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but not verified by nbc news, at least 201 protesters have been killed, including 23 minors. yet the protests are showing no signs of slowing. instead they seem to be growing into a broader rebellion. we are just hours away from the start of georgia's early voting for one of the nation's most watched senate races with control of the senate at stake. and tonight we're hearing exclusively from republican candidate herschel walker. josh lederman has the story. >> reporter: barely three weeks out from election day, who will win control of the senate is anyone's guess, as races tighten across the country, including in georgia, where early voting kicks off tomorrow. the senate race there is key to republicans' push to win back the majority. tonight, republican herschel walker speaking exclusively to nbc kristen welker about why he flashed a badge during friday's debate and whether he's pretending to be a police officer. >> and where is this one from? >> this is from my
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hometown. this is from johnson county, from the sheriff of johnson county, dhz a legit badge. everyone can make fun. let me finish. if anything happened in this town, i have a right to work with the police getting things done. >> reporter: walker saying he's participated in training and leadership programs with law enforcement for years. >> does that have arresting authority or is it honorary badge? >> it is an honorary badge but they can call me and i have the authority to work with them on things. >> the national sheriff's association said the honorary badge, quote, is for the troph if i case. why make the decision -- >> that is totally not true. >> reporter: the johnson county sheriff confirms to nbc news he gave walker the badge. just one of many races tightening as the race approaches. chuck grassley facing a surprisingly close race, while republican mehmet oz and democrat
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john fetterman are running neck and neck. tonight democrats sending in their heavy hitters, president biden and former president barack obama both hitting the campaign trail in the race this week. >> i think it's going to work. >> and josh is with us now. josh, georgia one of the states where former president obama will be hitting the trail, right? >> that's right, kate. he's planning a rally in atlanta along with others in wisconsin and michigan. president biden will be making his own stops in pennsylvania and florida, states that are critical not only in these midterms but also in the presidential race in 2024. kate? >> josh lederman in front of a pink white house for breast cancer awareness. josh, thank you. we'll have more of kristen welker's exclusive interview with herschel walker and what he says about the abortion allegations against him. that's tomorrow on "today" and "nightly news." china's leader today issued a stern warning to the world not to mettle in their internal affairs.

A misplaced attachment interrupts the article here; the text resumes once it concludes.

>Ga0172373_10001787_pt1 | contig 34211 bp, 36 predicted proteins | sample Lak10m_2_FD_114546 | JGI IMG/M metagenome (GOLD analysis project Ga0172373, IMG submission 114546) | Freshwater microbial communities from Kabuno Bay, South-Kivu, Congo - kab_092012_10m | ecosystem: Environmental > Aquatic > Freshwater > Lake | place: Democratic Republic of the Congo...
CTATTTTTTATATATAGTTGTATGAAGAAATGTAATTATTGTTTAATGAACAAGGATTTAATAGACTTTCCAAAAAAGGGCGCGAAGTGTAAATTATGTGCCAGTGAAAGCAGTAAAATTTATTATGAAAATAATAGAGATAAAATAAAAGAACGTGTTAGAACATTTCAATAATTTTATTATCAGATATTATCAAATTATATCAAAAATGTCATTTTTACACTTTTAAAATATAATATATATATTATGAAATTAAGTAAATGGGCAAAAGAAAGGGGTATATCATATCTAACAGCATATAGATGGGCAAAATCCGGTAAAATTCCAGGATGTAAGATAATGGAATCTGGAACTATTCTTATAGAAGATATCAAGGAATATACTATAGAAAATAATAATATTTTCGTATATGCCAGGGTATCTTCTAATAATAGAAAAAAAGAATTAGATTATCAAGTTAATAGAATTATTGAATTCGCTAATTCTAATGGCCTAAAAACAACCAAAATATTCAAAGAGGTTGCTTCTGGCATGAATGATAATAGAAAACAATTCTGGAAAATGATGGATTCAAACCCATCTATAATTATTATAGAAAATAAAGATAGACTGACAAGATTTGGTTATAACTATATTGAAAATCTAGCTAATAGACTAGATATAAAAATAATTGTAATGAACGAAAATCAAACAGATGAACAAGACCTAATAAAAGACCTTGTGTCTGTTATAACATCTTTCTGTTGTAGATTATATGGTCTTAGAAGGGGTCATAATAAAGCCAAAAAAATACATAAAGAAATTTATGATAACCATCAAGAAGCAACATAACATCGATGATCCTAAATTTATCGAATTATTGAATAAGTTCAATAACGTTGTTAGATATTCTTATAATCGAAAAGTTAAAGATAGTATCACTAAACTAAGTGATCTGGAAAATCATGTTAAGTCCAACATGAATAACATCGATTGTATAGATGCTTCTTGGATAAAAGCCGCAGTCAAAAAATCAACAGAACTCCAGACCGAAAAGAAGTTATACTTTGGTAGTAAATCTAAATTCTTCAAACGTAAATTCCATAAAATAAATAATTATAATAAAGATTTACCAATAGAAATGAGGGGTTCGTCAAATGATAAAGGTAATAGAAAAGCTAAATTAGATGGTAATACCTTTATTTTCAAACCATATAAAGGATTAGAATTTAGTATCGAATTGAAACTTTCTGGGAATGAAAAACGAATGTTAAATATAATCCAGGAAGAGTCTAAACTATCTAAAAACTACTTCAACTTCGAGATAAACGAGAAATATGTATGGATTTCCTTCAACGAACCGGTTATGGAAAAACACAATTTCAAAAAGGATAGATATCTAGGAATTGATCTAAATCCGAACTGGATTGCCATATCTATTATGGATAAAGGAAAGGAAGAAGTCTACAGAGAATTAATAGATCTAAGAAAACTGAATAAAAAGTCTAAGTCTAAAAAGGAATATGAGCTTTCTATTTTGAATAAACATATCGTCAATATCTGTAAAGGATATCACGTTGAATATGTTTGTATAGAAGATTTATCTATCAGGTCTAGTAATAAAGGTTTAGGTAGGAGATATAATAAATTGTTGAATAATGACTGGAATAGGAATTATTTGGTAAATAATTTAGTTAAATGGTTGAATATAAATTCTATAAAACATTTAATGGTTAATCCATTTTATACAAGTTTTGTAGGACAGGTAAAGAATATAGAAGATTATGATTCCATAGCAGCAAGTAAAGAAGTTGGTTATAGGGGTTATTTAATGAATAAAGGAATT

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janis mackey frayer was in beijing inside the room when he made the speech. >> reporter: xi jinping is about to take his place in history. such a secure power here for a groundbreaking third term, addressing the congress -- [ speaking non-english ] >> reporter: the ready to withstand high winds, choppy waters, and even dangerous storms, he had warned of tough times ahead. xi mentioned security or safety dozens of times, the biggest applause when he declared taiwan would be part of mainland chi narks even if it means taking by force. a party congress happens only twice in a decade, so there's always a lot of pageantry and rarely surprises. xi's ambitions to build a socialist superpower come at a critical time for china, over ties to russia and relations with the u.s.
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>> reporter: here people have been hoping he might ease the stifling zero covid policy. instead, he praised it. just last week, sensors raced to scrub images of a protest banner, a rare sight in beijing that lamented constant lockdowns and said, we want freedom. even to report on the congress -- >> always a covid test. >> reporter: -- meant taking multiple covid tests and spending two days at a quarantine hotel. inside the great hall this week, china's plans will take shape behind firmly closed doors. xi jinping will extend his rule for as long as he chooses, his power uncontested and complete. janis mackey frayer, nbc news, beijing. when we come back, the return of gridlock traffic. but it's now hitting at different times and places. also the newly released video from a shootout caught on ag e-related macular degeneration may lead to severe vision loss. and if you're taking a multivitamin alone,
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>> driving 15 miles per hour on the highway. >> reporter: and seething frustration. >> it's a nightmare. >> reporter: in the wake of peak covid lockdowns, highways across the country are once again slammed by stand-still traffic. >> some days i'm crying. some days i'm cursing mad, swearing because i'm like, oh, my gosh, i can't believe what i'm seeing. >> reporter: the jarring jams enough to break janice stock. >> is that hyperbole or have you actually cried? >> i have actually cried. >> reporter: the chicago's office manager's twice daily hour-commute a quintessential example of the windy city's rebound with commute times up 24% in the last month, just behind new york, d.c., and boston. >> over 100 million data points every single day. >> reporter: chicago's department of transportation tracking traffic's return in real time. >> we believe it's about 92% back to 2019